T. Kyle King’s published work ranges from newspaper columns to film reviews and from short stories to law review articles. Most notably, he served as a site manager and staff writer at DawgSports.com, a daily weblog devoted to University of Georgia athletics, from 2006 to 2013, and he is the author of a book about the history of the college football rivalry between the Georgia Bulldogs and the Clemson Tigers published by Clemson University Digital Press in 2013. Kyle is a lifelong comic book fan whose thoughts on comic books previously have appeared at ComicsVerse, Progressive Boink, and the Superman Homepage. Kyle is a Superman guy.
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Trinity #4 continued writer Francis Manapul’s Better Together storyline, carrying Batman, Superman, and Wonder Woman to Themyscira. Artist Emanuela Lupacchino contributed the pencils for the chapter subtitled Nothing Is Real. ComiConverse contributor T. Kyle King is here to review the most recent issue.
Trinity #4 Review:
The Action Ace and the Caped Crusader each has relived a critical moment from his past, and now it is the Amazing Amazon’s turn. What secrets will be revealed on Paradise Island, and will the titular threesome at long last learn the identity of their antagonist?
Trinity #4 Synopsis:
Although they know that none of what they are experiencing is real, the three heroes ostensibly arrive by boat at Themyscira. Upon encountering Queen Hippolyta and her youthful daughter, Diana, the teammates prove themselves through contests of strength and skill in the Coliseum. Wonder Woman, who has hidden behind her heroic name to conceal her identity, rejects the opportunity to remain among the Amazons and chooses instead to stay with Batman and Superman.
The three Justice Leaguers are banished to the Dark Quarters. As they are sent away on a plain craft guided by a silent oarsman, the compassionate and headstrong young Diana impetuously leaps aboard to accompany them on their journey. The two Dianas connect with one another using the Lasso of Truth before an attacking sea serpent whisks them away, leaving the trio alone. While Lois Lane and Jonathan Kent are unconscious in their barn in Hamilton County, the trio of heroes stands before the mastermind behind the plot.
Trinity #4 Analysis:
The subtitle and the theme of Better Together — Part Four emphasize what the issue’s opening lines declare: “None of this is real. It could all be a dream.” That ethereal drowsing quality pervades Trinity #4 from an opening page defined by Lupacchino’s forthright layouts, inker Ray McCarthy’s defined lines, and colorist Hi-Fi’s contrasting bright yellows and lugubrious blues. The interior artwork conveys a realistic feel to events in the midst of a sense of overarching ephemerality, effectively lending the proceedings a dreamlike aspect well suited to the tripartite Black Mercy phantasm.
Manapul, as usual, is up to the task of giving each member of the starring trio of Trinity #4 his or her due. Since Batman, Superman, and Wonder Woman are DC Comics’ most iconic costumed superheroes, it is a daunting challenge to balance each of their abilities, personalities, and roles, but the writer succeeds in doing so, both over the course of the Better Together arc and within the context of a given issue. Nothing Is Real is no exception, as the Amazing Amazon properly is the star of the story but neither of her male teammates is reduced to an ancillary role. While Trinity #4 could have done without Clay Mann’s and Brad Anderson’s cover depiction of a leggy Diana pointing a sword at the reader while viewed from an upskirt angle, Manapul’s compassionate and courageous Wonder Woman was capably portrayed.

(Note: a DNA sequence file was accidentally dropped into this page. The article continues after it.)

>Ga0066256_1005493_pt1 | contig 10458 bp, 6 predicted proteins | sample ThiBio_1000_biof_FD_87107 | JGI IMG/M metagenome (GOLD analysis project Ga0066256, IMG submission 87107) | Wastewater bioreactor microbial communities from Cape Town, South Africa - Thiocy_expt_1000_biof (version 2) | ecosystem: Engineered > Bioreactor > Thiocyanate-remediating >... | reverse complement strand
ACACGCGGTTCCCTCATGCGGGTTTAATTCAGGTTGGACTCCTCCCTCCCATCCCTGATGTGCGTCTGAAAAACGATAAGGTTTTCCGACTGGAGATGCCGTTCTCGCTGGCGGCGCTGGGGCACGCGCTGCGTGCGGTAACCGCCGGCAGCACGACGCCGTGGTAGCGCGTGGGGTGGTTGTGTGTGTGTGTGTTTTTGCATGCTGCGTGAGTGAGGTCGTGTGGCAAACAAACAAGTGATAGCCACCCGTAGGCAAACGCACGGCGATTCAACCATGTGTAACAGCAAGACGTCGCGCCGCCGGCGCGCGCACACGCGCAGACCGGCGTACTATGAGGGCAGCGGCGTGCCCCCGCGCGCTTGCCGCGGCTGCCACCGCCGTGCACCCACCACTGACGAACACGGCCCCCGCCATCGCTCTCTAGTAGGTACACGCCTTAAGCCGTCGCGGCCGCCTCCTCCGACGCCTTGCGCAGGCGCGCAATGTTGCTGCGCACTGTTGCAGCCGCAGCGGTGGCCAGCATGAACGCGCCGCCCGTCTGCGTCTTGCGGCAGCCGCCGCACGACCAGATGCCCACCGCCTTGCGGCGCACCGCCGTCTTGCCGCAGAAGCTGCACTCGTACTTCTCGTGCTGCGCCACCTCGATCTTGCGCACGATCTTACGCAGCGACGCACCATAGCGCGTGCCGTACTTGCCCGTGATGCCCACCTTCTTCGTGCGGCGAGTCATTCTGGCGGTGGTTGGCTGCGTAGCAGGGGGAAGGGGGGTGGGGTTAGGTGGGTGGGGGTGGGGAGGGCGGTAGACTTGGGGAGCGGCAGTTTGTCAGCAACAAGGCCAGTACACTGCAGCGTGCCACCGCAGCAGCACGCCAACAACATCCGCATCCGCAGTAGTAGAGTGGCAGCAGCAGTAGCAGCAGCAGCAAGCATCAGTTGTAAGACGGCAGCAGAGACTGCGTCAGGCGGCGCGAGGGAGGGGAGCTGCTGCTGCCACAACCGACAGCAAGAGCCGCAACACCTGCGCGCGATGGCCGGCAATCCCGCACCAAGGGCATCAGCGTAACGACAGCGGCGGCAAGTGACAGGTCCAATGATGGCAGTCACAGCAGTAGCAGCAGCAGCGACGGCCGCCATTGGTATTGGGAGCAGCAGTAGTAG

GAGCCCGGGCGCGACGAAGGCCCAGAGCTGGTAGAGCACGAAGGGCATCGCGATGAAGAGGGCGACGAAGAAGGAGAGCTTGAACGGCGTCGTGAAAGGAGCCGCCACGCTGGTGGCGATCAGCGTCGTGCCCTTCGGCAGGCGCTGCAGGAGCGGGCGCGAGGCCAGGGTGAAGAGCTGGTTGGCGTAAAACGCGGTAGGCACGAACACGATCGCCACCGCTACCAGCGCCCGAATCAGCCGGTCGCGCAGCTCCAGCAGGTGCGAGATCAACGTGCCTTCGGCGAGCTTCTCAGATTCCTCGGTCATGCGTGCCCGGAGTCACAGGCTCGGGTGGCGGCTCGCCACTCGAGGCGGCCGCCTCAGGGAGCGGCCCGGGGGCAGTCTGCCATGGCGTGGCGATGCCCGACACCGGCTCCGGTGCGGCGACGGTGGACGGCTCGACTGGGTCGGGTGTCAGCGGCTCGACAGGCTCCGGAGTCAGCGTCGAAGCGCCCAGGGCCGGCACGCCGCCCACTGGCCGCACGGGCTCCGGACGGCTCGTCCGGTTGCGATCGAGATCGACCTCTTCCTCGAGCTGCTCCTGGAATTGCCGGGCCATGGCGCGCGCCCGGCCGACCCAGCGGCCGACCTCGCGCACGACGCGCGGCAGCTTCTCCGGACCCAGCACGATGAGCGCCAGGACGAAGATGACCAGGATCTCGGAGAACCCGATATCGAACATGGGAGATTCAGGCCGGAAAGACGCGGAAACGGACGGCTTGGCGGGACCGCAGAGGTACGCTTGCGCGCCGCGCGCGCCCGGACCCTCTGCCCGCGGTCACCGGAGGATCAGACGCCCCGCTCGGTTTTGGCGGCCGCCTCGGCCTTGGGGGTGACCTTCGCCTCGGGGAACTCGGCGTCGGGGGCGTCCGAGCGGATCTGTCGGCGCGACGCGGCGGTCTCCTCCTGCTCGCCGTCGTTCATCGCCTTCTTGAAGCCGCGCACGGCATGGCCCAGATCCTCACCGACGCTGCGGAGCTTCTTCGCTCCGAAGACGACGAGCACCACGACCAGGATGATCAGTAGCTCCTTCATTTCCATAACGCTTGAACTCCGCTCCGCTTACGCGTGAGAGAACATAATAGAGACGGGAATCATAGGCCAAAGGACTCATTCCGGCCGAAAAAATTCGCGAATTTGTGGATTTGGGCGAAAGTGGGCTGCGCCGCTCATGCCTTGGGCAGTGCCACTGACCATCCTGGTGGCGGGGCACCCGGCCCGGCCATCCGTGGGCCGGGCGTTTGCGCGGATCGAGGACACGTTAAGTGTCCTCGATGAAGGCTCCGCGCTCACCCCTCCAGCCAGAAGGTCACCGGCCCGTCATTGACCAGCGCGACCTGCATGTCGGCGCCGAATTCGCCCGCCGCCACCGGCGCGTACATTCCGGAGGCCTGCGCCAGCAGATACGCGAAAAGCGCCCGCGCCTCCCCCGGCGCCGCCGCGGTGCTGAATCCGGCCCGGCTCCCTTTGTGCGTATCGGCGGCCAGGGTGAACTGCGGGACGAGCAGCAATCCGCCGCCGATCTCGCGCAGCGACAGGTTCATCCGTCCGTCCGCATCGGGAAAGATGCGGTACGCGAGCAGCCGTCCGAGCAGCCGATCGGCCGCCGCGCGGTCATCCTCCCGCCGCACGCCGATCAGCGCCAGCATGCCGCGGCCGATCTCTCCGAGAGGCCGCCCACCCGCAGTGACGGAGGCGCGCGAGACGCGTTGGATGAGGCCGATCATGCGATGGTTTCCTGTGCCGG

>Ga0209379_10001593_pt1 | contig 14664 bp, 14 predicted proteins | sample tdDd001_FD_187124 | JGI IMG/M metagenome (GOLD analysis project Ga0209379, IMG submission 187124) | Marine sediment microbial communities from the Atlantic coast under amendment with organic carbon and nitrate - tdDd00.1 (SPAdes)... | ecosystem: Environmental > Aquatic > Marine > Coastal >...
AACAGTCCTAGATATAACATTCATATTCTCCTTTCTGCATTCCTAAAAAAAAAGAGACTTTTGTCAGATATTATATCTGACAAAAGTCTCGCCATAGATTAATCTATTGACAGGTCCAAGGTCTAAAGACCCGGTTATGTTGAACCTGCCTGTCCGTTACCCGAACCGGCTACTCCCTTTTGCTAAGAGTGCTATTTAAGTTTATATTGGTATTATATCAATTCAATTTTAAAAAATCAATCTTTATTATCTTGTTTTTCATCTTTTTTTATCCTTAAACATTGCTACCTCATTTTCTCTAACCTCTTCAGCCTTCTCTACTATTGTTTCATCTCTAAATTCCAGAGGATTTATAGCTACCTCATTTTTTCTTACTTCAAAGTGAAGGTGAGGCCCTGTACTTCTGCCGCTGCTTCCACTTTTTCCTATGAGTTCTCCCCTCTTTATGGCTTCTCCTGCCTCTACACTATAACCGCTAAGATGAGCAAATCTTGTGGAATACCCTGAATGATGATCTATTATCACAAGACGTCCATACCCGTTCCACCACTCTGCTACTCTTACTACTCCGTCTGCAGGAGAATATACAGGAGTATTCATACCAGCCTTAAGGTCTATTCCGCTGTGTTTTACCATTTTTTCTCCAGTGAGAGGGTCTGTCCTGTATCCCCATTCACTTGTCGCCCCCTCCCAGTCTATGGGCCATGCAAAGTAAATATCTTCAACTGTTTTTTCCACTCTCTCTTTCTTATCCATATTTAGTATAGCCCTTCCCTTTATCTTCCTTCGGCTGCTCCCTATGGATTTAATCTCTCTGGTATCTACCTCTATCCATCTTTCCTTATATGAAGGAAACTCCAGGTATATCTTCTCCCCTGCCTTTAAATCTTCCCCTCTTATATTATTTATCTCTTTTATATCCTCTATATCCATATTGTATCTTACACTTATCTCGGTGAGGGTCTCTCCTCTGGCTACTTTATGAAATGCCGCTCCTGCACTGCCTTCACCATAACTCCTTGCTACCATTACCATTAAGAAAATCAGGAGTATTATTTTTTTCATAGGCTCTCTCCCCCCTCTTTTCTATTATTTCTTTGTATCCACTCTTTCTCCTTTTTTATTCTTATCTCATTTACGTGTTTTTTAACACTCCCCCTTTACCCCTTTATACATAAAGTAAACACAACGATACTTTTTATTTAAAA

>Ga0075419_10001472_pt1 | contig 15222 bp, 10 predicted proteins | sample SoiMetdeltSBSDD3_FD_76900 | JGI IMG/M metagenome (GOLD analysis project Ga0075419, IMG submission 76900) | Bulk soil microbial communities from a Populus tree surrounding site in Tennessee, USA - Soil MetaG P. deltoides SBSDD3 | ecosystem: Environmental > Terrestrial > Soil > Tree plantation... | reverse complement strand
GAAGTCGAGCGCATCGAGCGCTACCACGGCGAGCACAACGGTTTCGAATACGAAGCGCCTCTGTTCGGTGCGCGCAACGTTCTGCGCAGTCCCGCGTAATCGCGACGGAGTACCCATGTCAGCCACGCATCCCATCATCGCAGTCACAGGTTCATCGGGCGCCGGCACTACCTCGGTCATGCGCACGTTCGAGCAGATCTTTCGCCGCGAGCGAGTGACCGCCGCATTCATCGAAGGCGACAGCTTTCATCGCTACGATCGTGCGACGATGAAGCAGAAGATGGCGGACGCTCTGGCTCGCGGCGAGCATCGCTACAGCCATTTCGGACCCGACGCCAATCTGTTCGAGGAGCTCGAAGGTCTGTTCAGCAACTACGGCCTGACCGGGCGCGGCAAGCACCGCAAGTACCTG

It must be acknowledged, however, that — although it has been a good year for Wonder Woman — it has been a tough week for Lois Lane. The award-winning Daily Planet reporter shared her husband’s erratic reaction in Superman #13, and she fared even worse in her two-page cameo in Better Together — Part Four. We previously saw Lois drive into the barn in a truck in a rush to rescue her son, but Trinity #4 recasts her action as rashness rather than brashness: Jonathan is injured by her intervention, which is characterized as an example of panicked impulsivity. Poison Ivy dismisses Lois’s maternal concern (as well as competence) by insisting that she saved Jon from his mother’s endangerment by shoving the boy out of harm’s way… then, to top it off, Ivy socks Lane in the jaw in an abhorrently exact re-enactment of perhaps the most execrable panel of the regrettable Truth. Such instances, even if unintentional, ought to be avoided, in light of the slings and arrows Lois needlessly has suffered in recent years.
The misstep in the Hamilton County sequence was the only serious flaw in Nothing Is Real, but it was a significant one. Given this series’ — and particularly this issue’s — respectful treatment of Wonder Woman, though, there is every reason to believe the short shrift given to Lois Lane was accidental. Accordingly, the prudent reaction to Better Together — Part Four is to give Francis Manapul credit for another well-written installment, afford the author the benefit of the doubt on the lone questionable sequence, and look forward to the next chapter now that the heroes’ true adversary stands revealed.
Did you welcome the Christmas arrival of Trinity #4?
Offer your thoughts on Nothing Is Real and ComiConverse with us in the comments!
T. Kyle King is a Contributor to ComiConverse. Follow him on Twitter: @TKyleKing.
Source: DC Comics
In spite of an ill-conceived two-page aside, the author has a clear command of his lead characters and their stories.